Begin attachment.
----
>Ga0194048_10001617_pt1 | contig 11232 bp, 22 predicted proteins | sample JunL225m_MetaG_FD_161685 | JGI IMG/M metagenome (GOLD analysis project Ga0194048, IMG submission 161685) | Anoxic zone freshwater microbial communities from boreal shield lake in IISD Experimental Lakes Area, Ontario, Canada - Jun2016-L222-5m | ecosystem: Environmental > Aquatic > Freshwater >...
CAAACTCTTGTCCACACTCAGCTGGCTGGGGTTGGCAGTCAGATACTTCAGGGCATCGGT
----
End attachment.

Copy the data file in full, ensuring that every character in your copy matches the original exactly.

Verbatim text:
>Ga0194048_10001617_pt1 | contig 11232 bp, 22 predicted proteins | sample JunL225m_MetaG_FD_161685 | JGI IMG/M metagenome (GOLD analysis project Ga0194048, IMG submission 161685) | Anoxic zone freshwater microbial communities from boreal shield lake in IISD Experimental Lakes Area, Ontario, Canada - Jun2016-L222-5m | ecosystem: Environmental > Aquatic > Freshwater >...
CAAACTCTTGTCCACACTCAGCTGGCTGGGGTTGGCAGTCAGATACTTCAGGGCATCGGT